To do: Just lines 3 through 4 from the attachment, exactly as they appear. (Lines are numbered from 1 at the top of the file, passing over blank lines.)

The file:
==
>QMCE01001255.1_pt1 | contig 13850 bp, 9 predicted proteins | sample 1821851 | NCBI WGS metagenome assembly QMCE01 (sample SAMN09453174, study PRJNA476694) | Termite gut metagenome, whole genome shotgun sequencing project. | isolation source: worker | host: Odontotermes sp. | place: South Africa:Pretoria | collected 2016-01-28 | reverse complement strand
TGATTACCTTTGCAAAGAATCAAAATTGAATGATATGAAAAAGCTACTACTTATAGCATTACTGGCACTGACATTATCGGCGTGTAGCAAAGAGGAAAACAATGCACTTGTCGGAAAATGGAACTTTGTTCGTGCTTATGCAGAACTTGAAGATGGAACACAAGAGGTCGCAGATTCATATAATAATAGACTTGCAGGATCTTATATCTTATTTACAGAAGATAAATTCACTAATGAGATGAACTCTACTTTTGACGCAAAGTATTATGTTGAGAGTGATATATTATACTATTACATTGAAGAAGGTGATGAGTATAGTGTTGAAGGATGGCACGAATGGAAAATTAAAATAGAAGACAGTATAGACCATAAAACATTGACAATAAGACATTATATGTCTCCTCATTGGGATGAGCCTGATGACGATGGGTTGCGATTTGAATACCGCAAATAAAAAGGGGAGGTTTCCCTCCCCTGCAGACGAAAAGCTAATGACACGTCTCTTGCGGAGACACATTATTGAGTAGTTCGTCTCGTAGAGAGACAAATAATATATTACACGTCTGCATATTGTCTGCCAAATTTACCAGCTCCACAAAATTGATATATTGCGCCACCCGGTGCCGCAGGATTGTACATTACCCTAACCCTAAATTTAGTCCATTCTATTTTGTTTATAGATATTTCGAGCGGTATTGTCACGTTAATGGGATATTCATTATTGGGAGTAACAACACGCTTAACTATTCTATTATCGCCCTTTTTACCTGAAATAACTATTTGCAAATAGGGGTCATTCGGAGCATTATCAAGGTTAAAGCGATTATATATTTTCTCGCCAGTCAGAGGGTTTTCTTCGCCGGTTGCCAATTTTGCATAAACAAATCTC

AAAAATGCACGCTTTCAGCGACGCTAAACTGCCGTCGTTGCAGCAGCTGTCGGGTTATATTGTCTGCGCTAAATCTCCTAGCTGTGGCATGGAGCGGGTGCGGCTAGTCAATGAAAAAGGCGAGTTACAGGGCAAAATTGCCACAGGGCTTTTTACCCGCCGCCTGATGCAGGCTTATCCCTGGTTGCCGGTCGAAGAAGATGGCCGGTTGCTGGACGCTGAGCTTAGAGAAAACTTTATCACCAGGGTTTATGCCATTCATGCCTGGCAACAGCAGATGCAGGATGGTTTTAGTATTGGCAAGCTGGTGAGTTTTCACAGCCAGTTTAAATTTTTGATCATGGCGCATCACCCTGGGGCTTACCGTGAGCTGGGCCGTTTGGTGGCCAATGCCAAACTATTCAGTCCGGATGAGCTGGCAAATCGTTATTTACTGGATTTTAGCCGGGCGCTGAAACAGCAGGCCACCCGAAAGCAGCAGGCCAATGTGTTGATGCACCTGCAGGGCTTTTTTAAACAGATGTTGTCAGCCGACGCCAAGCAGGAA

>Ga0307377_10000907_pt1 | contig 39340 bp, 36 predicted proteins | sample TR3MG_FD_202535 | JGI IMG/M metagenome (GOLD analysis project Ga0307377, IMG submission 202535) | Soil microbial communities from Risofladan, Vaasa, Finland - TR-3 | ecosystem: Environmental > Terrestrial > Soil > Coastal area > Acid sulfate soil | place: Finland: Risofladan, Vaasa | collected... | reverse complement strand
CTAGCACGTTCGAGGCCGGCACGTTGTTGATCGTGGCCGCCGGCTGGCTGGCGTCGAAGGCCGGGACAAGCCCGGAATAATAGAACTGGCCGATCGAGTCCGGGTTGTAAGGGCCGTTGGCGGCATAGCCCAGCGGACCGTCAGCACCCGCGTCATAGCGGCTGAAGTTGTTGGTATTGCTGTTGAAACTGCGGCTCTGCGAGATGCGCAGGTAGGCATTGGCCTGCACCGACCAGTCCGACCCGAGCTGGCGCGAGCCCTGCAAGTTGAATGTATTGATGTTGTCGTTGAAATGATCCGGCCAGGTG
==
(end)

AAAAATGCACGCTTTCAGCGACGCTAAACTGCCGTCGTTGCAGCAGCTGTCGGGTTATATTGTCTGCGCTAAATCTCCTAGCTGTGGCATGGAGCGGGTGCGGCTAGTCAATGAAAAAGGCGAGTTACAGGGCAAAATTGCCACAGGGCTTTTTACCCGCCGCCTGATGCAGGCTTATCCCTGGTTGCCGGTCGAAGAAGATGGCCGGTTGCTGGACGCTGAGCTTAGAGAAAACTTTATCACCAGGGTTTATGCCATTCATGCCTGGCAACAGCAGATGCAGGATGGTTTTAGTATTGGCAAGCTGGTGAGTTTTCACAGCCAGTTTAAATTTTTGATCATGGCGCATCACCCTGGGGCTTACCGTGAGCTGGGCCGTTTGGTGGCCAATGCCAAACTATTCAGTCCGGATGAGCTGGCAAATCGTTATTTACTGGATTTTAGCCGGGCGCTGAAACAGCAGGCCACCCGAAAGCAGCAGGCCAATGTGTTGATGCACCTGCAGGGCTTTTTTAAACAGATGTTGTCAGCCGACGCCAAGCAGGAA

>Ga0307377_10000907_pt1 | contig 39340 bp, 36 predicted proteins | sample TR3MG_FD_202535 | JGI IMG/M metagenome (GOLD analysis project Ga0307377, IMG submission 202535) | Soil microbial communities from Risofladan, Vaasa, Finland - TR-3 | ecosystem: Environmental > Terrestrial > Soil > Coastal area > Acid sulfate soil | place: Finland: Risofladan, Vaasa | collected... | reverse complement strand